Human rights welcome UK decision on North’s abortion laws

Human rights welcome UK decision on North’s abortion laws Dawn McAvoy, co-founder of Both Lives Matter

Human rights activists in the North have welcomed a decision by the UK Supreme Court to dismiss an attempt to overturn the region’s laws on abortion.

The challenge to the law was brought by the Northern Ireland Human Rights Commission (NIHRC) but judges said it would have required the case to have been brought by a woman who alleged she was pregnant as a result of sexual crime or who was carrying an unborn child with a life-limiting condition that meant he or she may not live for very long outside the womb.

Lord Justice Kerr told the court that by a majority of five to two, “the court has expressed the clear view that the law of Northern Ireland on abortion is incompatible with article 8 of the [European] Convention [on Human Rights] in relation to cases of fatal foetal abnormality and by a majority of 4 to 3 that it is also incompatible with that article in cases of rape and incest”.

He added that while this is not a binding decision “it must nevertheless be worthy of close consideration” by those who decide the law.

Pro-life group Both Lives Matter welcomes the ruling of the Supreme Court that the commission does not have standing to challenge the North’s abortion laws.

Dawn McAvoy, co-founder of Both Lives Matter said: “it is not a moment to celebrate, but rather to pause and be thankful for the lives this judgment will save.

“The Supreme Court has dismissed the case brought by the Human Rights Commission. In doing so, it has made clear that there is no human right to abortion. All seven judges have also made clear that they would not have allowed abortion on the grounds of a serious malformation of the unborn child,” she said.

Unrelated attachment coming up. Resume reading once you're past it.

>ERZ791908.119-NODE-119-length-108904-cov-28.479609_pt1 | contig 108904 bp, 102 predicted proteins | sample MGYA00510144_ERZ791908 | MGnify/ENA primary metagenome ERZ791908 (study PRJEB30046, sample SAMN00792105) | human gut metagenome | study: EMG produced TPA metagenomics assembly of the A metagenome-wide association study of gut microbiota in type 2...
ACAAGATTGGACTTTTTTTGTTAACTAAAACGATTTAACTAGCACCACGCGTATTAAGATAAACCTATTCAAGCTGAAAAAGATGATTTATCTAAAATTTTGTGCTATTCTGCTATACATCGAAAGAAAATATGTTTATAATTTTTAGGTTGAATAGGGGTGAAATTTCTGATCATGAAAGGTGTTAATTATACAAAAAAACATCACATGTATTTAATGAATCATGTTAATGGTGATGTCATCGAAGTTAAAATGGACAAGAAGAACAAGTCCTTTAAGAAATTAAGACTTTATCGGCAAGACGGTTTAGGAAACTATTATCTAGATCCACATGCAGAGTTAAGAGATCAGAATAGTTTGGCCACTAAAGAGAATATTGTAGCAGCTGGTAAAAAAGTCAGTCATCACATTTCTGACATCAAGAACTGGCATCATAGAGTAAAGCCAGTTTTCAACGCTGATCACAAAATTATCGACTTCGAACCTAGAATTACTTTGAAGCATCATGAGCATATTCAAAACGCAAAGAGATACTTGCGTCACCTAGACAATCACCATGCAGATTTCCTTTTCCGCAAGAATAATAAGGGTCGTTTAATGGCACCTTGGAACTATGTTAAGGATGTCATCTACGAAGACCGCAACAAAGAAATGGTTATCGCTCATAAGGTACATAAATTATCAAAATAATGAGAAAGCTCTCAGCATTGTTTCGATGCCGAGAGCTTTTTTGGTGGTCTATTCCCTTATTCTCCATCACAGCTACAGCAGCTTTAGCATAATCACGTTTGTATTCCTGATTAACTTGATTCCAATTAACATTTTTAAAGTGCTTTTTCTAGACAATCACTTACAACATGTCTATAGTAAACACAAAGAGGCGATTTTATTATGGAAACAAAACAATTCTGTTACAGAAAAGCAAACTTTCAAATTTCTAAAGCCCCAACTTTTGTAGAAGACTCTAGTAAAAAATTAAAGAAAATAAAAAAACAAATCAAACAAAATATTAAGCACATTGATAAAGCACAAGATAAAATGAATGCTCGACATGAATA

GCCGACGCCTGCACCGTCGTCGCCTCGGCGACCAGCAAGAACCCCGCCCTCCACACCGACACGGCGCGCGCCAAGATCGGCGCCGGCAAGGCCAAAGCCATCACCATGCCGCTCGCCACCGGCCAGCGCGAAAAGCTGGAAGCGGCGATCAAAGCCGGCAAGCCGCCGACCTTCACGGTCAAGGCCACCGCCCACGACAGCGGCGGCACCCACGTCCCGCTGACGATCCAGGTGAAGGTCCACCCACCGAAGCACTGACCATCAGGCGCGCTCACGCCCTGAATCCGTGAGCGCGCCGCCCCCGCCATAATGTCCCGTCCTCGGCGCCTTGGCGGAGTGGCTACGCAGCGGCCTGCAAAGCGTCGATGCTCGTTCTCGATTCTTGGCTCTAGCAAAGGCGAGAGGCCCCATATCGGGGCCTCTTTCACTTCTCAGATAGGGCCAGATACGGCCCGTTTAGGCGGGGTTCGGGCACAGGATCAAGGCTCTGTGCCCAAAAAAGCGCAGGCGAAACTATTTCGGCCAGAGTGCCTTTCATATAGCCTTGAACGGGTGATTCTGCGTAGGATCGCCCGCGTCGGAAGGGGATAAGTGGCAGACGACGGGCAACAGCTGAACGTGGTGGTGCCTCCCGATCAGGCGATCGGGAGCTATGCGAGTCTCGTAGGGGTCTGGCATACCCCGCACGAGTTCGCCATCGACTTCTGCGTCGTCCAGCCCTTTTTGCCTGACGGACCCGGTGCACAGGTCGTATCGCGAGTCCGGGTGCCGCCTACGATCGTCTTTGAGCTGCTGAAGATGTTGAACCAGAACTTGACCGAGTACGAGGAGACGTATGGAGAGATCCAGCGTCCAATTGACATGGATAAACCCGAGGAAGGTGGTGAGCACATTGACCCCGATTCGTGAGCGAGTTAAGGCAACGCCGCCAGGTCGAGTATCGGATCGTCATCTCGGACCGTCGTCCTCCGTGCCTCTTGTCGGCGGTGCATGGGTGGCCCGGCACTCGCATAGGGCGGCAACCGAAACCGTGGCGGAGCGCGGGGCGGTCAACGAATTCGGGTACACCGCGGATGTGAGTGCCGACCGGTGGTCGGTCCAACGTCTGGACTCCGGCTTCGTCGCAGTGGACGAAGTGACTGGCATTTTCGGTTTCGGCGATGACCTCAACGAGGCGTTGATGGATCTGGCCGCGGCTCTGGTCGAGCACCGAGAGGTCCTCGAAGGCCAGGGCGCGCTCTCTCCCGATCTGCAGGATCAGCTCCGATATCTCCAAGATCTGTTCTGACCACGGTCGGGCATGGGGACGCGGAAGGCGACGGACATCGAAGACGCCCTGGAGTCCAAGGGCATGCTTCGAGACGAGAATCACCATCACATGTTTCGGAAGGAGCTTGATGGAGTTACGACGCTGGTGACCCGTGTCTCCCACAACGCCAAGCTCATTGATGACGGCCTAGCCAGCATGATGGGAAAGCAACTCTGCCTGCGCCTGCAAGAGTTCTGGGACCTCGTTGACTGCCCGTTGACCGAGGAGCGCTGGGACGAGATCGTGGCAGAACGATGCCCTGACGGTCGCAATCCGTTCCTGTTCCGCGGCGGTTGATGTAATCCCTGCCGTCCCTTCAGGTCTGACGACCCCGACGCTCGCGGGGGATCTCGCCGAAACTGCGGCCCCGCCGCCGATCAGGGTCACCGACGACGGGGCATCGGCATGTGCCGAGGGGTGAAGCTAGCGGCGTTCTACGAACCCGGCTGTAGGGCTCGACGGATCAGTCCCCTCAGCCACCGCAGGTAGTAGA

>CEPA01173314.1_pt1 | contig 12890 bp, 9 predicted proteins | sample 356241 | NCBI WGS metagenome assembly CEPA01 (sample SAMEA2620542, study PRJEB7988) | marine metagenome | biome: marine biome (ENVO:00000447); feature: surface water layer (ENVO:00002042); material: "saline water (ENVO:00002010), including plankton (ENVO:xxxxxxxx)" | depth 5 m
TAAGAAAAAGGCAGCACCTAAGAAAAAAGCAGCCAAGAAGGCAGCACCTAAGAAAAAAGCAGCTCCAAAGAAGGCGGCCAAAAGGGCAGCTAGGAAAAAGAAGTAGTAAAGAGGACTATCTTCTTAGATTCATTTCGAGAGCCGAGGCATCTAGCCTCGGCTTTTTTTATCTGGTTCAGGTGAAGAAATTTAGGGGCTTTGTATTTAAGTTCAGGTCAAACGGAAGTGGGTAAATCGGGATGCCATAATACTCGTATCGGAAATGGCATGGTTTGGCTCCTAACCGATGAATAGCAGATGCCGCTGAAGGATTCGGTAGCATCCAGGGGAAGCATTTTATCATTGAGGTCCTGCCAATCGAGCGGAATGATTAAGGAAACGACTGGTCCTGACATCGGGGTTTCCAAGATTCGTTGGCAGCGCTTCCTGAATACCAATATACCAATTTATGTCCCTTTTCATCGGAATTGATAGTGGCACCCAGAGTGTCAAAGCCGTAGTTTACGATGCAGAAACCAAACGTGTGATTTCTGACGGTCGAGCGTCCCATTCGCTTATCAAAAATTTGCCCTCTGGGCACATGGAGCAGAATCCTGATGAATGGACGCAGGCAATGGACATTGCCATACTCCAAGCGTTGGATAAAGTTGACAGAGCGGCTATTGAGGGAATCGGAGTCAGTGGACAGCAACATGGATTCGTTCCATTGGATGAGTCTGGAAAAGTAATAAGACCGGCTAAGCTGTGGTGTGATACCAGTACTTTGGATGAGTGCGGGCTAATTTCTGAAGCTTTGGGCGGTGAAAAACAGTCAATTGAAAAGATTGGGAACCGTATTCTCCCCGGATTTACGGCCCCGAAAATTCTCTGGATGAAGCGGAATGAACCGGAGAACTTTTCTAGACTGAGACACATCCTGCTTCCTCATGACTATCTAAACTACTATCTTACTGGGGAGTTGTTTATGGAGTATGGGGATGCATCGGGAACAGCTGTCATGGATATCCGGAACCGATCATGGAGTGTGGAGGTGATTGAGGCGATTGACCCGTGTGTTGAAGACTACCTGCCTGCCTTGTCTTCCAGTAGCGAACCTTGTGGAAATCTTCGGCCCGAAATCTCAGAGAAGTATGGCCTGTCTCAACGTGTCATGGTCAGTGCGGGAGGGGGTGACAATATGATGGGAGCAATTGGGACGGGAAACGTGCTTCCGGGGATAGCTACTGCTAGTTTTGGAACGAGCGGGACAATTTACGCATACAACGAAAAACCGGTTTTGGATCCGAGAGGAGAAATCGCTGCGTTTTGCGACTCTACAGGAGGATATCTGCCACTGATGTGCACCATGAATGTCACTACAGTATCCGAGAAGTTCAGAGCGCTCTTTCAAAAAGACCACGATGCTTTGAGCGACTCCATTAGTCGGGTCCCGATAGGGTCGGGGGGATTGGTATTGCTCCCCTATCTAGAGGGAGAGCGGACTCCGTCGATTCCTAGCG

Ms McAvoy described it as a complex case and insisted that there are a number of parts to the decision which have split the court. “The Supreme Court has, by a majority decision, accepted the Attorney General’s argument that the Northern Ireland Human Rights Commission does not have standing to bring this case. In simple terms, the commission have lost. However, the court have indicated how they would have decided the case if the commission had standing. There were split decisions in relation to the issues of fatal foetal abnormality and rape and incest cases. While we note the views of the court on these matters and are concerned by them, it is important to state that they are non-binding.”

Christian public policy charity CARE also welcomed the decision.

CARE’s Chief Executive Nola Leach said: “we particularly welcome the fact that the Supreme Court again reaffirmed that there is no human right to abortion and that there is nothing in this judgment to say that abortion on request is required by human rights law.”

“We especially welcome the unanimous finding of the court that there is no human rights requirement to allow for abortion on the grounds of disability. This completely disposes of the idea that the current provision in the law of Great Britain, whereby disabled babies can be aborted up to and during birth, is required by any human rights consideration. Instead it emphasises the inherent dignity of disabled people,” she said.

Former barrister Peter Lynas, Director of Evangelical Alliance in the North said: “the case also draws a clear boundary in the abortion discussion. From a human rights perspective the only discussion is about life limiting conditions and sexual crime. Changes beyond that, such as decriminalisation, have nothing to do with human rights.”

He said: “the 2% of hard cases are often used to change the law relating to the other 98% of abortions carried out on healthy unborn children. We remind politicians that the sensitive subject of abortion is a devolved matter”.

He pointed out how in 2016 the North’s Assembly “voted against legalising abortion in cases of life limiting conditions (sometimes called fatal foetal abnormality) or cases of rape, incest or indecent assault. The Assembly has spoken and the decision of the Court today does not change that.”

Currently, abortion is only permitted in Northern Ireland if a woman’s life is at risk or if there is a risk of permanent and serious damage to her mental or physical health.

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